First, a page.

Bell Media is logging off from radio news

This legacy has left the building

The history of CFRB as a Toronto journalism institution has taken a hit due to Bell Media eliminating most of its radio news team as part of national cutbacks. Dave Agar, the last to formally retire from Newstalk 1010, wants his name off the wall. The layoffs coincide with growing criticism for Bell recently taking labour subsidies while boosting dividends.


The strange front page days

The lagging pandemic responses from Ottawa are tallied in a Globe and Mail editorial sparked by the delayed deal with Novavax. According to the National Post, what Canada is missing is a modern-day Lord Beaverbrook. But at the Toronto Sun, the cover belongs to Joe Warmington meeting a man portrayed “in forced detention” inside a quarantine hotel.


The T-shirt logo designed by a member of the Embassy shows a stylized W, and is not intended to represent a bat.” Chinese state media scolded Canada over embassy staffers ordering “Wu-Han” shirts. But the commemoration of their efforts to repatriate Canadians during the pandemic was playing off the logo of the Wu-Tang Clan.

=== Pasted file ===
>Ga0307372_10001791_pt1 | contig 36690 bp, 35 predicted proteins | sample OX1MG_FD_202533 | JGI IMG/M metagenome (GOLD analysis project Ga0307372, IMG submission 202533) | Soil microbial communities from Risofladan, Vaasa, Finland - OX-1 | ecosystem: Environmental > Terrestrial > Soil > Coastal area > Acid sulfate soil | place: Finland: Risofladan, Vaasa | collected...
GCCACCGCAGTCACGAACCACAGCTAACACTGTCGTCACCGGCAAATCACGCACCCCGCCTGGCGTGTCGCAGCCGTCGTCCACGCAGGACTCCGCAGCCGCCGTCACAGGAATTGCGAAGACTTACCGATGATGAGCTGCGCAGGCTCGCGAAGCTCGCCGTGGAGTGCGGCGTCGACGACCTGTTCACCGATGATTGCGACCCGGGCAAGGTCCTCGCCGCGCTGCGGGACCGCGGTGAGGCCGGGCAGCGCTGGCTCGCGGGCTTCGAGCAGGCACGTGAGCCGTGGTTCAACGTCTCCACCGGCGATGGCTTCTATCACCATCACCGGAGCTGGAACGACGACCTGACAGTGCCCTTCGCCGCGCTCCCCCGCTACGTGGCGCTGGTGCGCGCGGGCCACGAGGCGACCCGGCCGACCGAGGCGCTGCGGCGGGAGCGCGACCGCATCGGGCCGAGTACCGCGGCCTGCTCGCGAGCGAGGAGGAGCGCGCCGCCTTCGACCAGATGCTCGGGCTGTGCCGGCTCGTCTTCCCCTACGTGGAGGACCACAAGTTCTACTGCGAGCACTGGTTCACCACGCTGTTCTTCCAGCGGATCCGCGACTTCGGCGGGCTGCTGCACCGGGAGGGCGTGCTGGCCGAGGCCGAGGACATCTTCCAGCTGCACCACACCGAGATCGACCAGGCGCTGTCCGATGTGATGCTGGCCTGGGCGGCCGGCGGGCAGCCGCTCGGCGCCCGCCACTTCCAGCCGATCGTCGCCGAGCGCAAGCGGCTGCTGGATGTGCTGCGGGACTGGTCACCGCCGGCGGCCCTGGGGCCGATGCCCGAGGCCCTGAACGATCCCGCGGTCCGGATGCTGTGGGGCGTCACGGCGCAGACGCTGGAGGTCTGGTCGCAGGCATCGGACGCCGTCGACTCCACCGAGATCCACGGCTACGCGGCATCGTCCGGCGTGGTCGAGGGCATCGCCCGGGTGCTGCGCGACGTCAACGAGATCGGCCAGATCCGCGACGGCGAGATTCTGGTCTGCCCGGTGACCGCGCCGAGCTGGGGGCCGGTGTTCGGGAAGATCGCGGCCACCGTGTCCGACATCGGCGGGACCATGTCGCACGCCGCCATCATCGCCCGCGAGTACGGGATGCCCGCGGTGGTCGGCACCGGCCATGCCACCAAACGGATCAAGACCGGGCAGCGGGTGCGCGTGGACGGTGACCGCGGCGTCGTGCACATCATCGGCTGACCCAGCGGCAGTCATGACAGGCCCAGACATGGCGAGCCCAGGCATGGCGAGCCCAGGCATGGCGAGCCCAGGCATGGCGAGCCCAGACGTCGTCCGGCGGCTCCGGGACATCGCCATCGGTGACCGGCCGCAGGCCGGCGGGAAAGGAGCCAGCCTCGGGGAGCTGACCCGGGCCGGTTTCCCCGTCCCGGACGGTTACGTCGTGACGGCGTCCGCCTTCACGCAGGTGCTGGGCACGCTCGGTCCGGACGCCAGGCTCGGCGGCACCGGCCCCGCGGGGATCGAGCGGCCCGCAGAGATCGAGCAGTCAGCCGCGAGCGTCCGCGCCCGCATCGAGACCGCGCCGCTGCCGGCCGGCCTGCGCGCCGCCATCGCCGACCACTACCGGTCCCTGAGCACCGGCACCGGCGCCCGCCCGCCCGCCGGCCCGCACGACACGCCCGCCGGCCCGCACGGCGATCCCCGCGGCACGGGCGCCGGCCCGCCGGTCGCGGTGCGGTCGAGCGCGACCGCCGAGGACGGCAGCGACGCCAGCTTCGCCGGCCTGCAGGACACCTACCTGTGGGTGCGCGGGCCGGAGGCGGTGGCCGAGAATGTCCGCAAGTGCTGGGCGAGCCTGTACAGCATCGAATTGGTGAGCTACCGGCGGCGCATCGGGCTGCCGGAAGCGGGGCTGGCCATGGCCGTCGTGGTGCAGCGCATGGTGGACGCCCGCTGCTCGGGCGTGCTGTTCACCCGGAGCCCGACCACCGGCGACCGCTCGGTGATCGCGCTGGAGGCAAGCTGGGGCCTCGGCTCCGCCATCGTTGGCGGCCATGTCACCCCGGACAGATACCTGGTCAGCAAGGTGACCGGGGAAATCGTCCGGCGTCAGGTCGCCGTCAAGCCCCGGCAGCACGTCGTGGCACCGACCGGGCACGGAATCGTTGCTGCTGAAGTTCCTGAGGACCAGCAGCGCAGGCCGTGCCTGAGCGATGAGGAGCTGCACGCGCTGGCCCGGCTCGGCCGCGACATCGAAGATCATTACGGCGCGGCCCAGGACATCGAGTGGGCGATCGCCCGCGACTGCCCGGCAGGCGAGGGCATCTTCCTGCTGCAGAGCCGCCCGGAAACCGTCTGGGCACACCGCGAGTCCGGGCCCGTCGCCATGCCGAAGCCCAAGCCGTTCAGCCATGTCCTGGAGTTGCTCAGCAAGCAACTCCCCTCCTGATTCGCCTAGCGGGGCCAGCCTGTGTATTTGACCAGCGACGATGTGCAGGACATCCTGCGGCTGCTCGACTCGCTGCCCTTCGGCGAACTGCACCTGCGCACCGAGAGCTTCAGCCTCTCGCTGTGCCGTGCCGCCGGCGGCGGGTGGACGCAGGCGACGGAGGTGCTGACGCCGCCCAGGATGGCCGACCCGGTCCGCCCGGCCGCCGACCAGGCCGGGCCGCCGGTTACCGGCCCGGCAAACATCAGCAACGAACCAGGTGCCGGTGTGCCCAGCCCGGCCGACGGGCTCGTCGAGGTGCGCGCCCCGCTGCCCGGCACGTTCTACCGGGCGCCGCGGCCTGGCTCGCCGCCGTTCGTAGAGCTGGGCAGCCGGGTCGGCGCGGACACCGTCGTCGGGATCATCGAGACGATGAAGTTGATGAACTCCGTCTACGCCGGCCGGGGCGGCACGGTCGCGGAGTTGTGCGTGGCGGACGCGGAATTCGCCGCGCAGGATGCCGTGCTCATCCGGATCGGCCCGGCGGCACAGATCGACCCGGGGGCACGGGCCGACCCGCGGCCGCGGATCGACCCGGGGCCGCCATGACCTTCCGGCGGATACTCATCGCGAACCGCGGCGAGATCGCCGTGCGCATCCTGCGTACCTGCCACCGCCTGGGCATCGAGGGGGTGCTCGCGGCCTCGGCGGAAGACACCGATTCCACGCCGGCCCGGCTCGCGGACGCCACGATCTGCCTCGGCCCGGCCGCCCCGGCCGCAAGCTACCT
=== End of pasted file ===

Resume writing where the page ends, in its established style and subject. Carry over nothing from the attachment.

A non-neutral shout-out

Toronto city council got back to virtual business by approving a five-stop SmartTrack stations plan and funding new mental health crisis teams to replace police during some 911 calls. But a bigger picture relates to how the city adjusts to the pandemic, which is linked to a campaign to transform downtown Yonge Street:


Indigo’s new president comes from Anthropologie. Peter Ruis is relocating from the U.K. to Toronto to lead the bookseller brandishing a new agenda: “Living With Intention.” The previous president, Kirsten Chapman, was part of a shuffle in June 2019. CEO Heather Reisman has remained vocal about the lockdown impact on Indigo.


Finally, a very joint initiative

Cartel Madras is a South Indian sister act from Calgary whose SoundCloud stylings led to a deal with Sub Pop Records. Their latest single, “Drift,” also had the distinction of being played on the debut of CBC Music’s new nightly show, The Block, which allowed their repeated refrain of “pass that spliff” to be transmitted across the national airwaves: